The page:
Along with highlights from the 67th International Berlin Film Festival’s packed program, the seven jury members who will be picking the winning films this year have been revealed.The bear is exhausted – or at least that’s the impression the mascot of Berlin’s international film festival gives on this year’s Berlinale poster, as a huge brown bear is pictured leaning against a column of one of the city’s U-Bahn stations.
However, with less than 10 days to go before Germany’s largest film festival kicks off, exhaustion isn’t an option for the Berlinale’s director, Dieter Kosslick.
Kosslick: ‘Focus on Europe’
From February 9-19, festival-goers from all over the world will fill up Berlin’s numerous movie theaters. Europe will be a focus of the festival this year, according to the Berlinale’s director.
“It will deal with the history of Europe and its wars,” Kosslick told German news agency dpa. “It’s also about the loss of two great utopias, those of the formerly politically divided East and West of Europe. People no longer trust capitalism – and they stopped believing in communism a long time ago, too.”
One thing is certain: There is bound to be many discussions surrounding US President Donald Trump and his policies during the festival. The Berlinale has long been considered the most political of the world’s major film festivals; current political issues are often raised during the films’ Q&A sessions.
A highlight among the political-historical works is “The Young Karl Marx,” which will premiere at the Berlin film festival.
Competing for the Bears
Twenty-four films will screen as part of the competition in the Berlinale Palast, with just as many red carpet events on Potsdamer Platz. Some of the works on the list are screening out of competition, while 18 of them are running for the Golden and Silver Bear awards.
Opening the 67th Berlin International Film Festival is the biopic “Django,” about jazz legend Django Reinhardt.
German cinema is well represented in this year’s competition. Oscar-winning director Volker Schlöndorff is presenting his adaptation of a Max Frisch story, “Return to Montauk.” Thomas Arslan is releasing his new film, “Bright Nights,” and Anders Veiel is also in the run with his documentary, a biography of the famous German artist, “Beuys.”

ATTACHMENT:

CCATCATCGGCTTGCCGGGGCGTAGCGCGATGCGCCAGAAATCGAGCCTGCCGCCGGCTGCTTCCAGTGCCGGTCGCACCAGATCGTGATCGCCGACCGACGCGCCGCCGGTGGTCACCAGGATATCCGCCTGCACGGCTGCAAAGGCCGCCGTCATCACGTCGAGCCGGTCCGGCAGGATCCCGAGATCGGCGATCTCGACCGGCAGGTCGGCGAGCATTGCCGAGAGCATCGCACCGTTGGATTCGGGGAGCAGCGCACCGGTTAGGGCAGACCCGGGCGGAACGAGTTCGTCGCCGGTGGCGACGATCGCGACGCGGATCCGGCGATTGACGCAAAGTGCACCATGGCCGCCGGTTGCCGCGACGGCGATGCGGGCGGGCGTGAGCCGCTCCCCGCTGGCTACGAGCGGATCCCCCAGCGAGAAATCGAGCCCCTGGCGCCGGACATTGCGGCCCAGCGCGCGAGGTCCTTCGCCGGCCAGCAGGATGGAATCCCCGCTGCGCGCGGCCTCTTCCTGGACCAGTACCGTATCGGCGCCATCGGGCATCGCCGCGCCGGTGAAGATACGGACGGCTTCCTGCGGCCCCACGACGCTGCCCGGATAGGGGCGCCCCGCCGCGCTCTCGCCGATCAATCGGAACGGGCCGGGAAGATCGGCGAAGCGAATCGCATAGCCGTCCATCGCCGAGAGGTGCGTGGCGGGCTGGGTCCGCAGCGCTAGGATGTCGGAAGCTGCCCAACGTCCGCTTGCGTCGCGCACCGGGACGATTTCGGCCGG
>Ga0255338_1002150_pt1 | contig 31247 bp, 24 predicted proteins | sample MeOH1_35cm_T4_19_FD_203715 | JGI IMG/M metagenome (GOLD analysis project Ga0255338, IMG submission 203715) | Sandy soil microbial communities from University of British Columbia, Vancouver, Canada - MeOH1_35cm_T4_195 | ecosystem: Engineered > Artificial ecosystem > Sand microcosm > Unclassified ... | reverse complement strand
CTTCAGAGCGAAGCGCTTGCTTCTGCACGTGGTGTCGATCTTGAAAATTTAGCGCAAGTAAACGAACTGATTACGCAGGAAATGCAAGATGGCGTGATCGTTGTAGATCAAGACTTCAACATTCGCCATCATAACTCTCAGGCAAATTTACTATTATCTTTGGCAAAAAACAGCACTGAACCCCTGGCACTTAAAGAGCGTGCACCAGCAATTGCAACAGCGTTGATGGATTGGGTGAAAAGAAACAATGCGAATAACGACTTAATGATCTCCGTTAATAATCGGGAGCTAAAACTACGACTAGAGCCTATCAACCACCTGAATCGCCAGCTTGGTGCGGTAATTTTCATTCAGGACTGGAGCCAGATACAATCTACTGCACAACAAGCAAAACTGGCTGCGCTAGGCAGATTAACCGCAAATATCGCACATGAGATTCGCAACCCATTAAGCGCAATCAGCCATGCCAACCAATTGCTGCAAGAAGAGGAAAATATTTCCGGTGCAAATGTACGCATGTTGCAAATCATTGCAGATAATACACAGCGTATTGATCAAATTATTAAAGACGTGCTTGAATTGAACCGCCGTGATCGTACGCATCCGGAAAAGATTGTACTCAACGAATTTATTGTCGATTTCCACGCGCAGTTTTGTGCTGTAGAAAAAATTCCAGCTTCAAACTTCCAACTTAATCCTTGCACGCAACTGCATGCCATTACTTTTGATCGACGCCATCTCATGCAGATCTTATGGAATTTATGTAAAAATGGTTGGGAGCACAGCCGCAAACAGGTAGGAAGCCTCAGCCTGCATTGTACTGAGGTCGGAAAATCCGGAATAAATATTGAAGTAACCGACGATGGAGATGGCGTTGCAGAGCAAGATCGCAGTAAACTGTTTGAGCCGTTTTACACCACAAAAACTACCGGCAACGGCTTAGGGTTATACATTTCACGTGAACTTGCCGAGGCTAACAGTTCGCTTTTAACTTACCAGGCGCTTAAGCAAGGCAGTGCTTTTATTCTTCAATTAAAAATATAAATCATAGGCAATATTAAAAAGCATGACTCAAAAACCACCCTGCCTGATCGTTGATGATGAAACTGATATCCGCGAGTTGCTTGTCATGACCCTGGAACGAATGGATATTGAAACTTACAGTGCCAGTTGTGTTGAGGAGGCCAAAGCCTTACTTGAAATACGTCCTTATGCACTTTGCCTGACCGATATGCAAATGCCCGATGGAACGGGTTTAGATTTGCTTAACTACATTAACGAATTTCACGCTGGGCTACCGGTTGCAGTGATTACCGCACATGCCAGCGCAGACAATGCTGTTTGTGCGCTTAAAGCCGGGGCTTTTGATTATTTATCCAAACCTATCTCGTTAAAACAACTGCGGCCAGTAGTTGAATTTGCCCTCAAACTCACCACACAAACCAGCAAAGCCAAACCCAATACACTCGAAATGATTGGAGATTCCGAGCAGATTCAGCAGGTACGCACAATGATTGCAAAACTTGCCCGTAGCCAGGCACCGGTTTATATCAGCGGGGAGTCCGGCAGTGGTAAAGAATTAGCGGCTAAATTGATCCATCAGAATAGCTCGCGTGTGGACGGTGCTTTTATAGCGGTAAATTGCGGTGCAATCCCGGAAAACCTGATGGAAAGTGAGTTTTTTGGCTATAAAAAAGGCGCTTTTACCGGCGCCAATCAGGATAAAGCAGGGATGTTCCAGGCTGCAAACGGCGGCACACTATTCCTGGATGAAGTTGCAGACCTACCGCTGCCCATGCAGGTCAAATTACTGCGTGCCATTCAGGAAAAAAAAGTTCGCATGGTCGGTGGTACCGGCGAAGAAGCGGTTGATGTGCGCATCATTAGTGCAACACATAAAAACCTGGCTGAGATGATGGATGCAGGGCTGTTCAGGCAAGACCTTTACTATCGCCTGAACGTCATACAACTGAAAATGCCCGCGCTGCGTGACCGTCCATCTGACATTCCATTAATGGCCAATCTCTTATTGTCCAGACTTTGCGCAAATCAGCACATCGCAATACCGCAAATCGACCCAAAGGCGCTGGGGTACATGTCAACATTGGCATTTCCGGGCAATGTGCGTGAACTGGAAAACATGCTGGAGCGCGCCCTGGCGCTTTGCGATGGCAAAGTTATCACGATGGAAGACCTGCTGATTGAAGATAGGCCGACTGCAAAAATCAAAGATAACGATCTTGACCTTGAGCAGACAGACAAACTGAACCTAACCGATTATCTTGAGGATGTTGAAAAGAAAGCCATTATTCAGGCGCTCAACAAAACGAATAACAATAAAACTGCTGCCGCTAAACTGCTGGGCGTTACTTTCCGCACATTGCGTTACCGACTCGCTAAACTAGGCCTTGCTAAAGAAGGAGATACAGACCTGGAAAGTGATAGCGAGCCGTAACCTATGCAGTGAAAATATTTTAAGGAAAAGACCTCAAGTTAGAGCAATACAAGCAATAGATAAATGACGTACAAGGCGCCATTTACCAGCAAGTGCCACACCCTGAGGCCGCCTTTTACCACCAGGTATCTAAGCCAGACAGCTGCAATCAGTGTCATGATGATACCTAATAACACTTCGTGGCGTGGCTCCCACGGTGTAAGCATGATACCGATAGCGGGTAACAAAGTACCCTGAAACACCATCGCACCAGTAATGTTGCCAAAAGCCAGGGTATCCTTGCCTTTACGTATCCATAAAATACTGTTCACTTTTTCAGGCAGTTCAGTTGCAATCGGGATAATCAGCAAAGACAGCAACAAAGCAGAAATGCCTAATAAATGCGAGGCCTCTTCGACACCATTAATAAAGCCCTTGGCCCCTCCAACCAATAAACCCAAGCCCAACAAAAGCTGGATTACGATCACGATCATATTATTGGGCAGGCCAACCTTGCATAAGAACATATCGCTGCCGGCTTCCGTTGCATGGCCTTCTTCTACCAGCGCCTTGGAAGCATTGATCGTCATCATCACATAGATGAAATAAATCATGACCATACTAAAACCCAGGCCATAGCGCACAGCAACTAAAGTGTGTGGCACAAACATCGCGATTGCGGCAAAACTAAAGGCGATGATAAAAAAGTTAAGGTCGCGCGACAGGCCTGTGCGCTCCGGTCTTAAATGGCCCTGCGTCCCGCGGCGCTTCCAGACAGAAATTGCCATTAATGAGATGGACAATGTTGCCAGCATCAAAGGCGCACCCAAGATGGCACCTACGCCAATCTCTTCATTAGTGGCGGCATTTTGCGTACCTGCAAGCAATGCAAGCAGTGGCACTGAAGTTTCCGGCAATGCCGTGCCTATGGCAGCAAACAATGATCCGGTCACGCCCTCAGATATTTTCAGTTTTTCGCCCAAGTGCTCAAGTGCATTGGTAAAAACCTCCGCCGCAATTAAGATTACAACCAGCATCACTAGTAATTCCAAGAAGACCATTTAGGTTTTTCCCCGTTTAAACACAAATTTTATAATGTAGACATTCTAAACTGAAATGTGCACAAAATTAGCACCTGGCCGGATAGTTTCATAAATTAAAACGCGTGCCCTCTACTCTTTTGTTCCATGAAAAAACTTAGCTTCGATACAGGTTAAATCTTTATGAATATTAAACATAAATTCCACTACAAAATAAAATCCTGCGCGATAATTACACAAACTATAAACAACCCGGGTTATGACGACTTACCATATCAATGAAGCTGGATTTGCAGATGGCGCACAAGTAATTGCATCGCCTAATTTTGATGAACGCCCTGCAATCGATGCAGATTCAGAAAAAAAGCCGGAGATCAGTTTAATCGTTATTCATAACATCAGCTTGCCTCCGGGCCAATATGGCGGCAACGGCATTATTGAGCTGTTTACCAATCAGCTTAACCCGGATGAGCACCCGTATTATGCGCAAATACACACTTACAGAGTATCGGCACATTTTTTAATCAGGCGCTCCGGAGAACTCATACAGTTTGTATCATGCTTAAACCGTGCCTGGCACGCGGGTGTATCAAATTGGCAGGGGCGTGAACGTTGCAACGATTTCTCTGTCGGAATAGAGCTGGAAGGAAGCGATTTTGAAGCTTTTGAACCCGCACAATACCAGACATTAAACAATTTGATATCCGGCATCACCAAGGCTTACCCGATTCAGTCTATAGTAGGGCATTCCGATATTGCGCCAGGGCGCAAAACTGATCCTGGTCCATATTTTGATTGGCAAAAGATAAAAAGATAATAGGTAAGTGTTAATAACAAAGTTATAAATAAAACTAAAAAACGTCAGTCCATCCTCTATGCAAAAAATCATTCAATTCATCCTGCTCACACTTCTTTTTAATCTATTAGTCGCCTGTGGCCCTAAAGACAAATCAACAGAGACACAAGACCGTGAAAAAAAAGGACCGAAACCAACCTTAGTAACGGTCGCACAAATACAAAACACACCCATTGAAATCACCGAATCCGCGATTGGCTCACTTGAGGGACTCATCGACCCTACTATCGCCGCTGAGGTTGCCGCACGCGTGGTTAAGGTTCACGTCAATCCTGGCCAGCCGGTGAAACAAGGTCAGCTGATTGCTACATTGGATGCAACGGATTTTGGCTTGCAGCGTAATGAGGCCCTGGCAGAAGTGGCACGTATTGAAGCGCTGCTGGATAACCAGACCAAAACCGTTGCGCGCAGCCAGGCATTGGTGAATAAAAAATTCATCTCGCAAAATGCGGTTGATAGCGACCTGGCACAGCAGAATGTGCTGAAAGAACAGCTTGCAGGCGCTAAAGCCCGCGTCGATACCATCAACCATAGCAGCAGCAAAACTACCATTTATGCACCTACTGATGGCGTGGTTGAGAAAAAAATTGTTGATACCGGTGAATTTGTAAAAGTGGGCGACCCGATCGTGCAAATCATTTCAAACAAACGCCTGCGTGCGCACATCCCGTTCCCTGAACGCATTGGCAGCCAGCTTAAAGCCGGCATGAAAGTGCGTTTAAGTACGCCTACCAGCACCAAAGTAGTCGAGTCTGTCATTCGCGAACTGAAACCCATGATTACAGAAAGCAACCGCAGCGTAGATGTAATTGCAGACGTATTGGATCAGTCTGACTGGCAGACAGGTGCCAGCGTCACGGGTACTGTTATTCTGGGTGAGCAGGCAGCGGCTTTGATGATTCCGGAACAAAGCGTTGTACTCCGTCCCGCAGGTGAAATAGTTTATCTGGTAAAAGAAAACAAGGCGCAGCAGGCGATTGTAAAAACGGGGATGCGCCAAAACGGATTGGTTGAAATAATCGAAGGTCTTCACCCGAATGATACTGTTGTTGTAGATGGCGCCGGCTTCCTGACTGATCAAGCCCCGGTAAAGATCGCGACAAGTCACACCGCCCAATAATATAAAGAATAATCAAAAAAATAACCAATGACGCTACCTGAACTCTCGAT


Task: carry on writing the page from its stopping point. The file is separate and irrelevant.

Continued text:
Five other German co-productions will be vying for the vote of the jury, led by Dutch director Paul Verhoeven.
Aki Kaurismäki and Josef Hader
Prominent filmmakers such as Aki Kaurismäki (Finland), Danny Boyle (UK) and Agnieszka Holland (Poland) are among the highlights of the competition. The directorial debut of Austrian actor Josef Hader is also highly awaited. The US is in the contest as well, with James Mangold and Oren Moverman. Films from Asia, Latin America and several European countries are also on the list.
The 47th Forum, a section of the festival that focuses on political cinema while featuring experimental and unconventional forms, boasts a rich program in 2017. Of its 43 films, many are from Latin and North America.
Cinematic classic gems from Morocco and South Korea promise insight into lesser-known film cultures.
The three-hour film, “ORG,” by Argentinean filmmaker Fernando Birri, now aged 91, is highly awaited. Loosely based on a story by Thomas Mann, it is an experimental collage of 26,000 clips that has rarely been screened since its release in 1978.
The Berlinale: world cinema hub
The Panorama section, which features modern art-house cinema as well as films that will be released in theaters throughout the year, includes 51 works in its program. Here, too, feature films and documentaries from all over the world are combined. It offers the opportunity, for example, to discover a New Zealand film by a Samoan director.
Under the theme “Future Imperfect. Science. Fiction. Film,” the Retrospective section is set to explore both the past and the future. “To select the films for the retrospective, we were inspired by our exhibition ‘Things to Come,'” says Rainer Rother, director of the section and of the Deutsche Kinemathek. “The retrospective explores the history of the genre through different countries such as Denmark, Japan, Poland or former Czechoslovakia.”
Fans of film history can also look forward to the program in the Classics section. It will feature among others “Avanti Popolo” by Israeli filmmaker Rafi Bukaee, a tragicomedy about the absurdity of war, directed in 1986.
Movie-goers will be spoiled for choice once again this year: The entire program includes screenings of some 400 films. Along with the sections Competition, Forum, Panorama and Retrospective, the Generation program offers films for a younger audience. Culinary Kino is a section devoted to film and food and the section NATIVe features works by aborigines.
With all the premieres, several stars will walk the red carpet, among which Catherine Deneuve, Richard Gere, Geoffrey Rush and Ethan Hawke.
Berlin’s film market
Producers, distributors and film buyers will be meeting at the European film market (EFM), where over 9,000 participants, production companies and investors are already registered.
Selected young filmmaking talents will once again be meeting in Berlin during the Talent Campus.
If that’s still not enough, there’s also the latest trend that’s been taking over film festivals: TV series screenings. New formats will be shown during the Berlinale, and the Drama Series Days are planned for February 13-15.
With such a packed program, by the end of the festival on February 19, the expected 400,000 movie-goers will probably look just as tired as the Berlinale’s bear.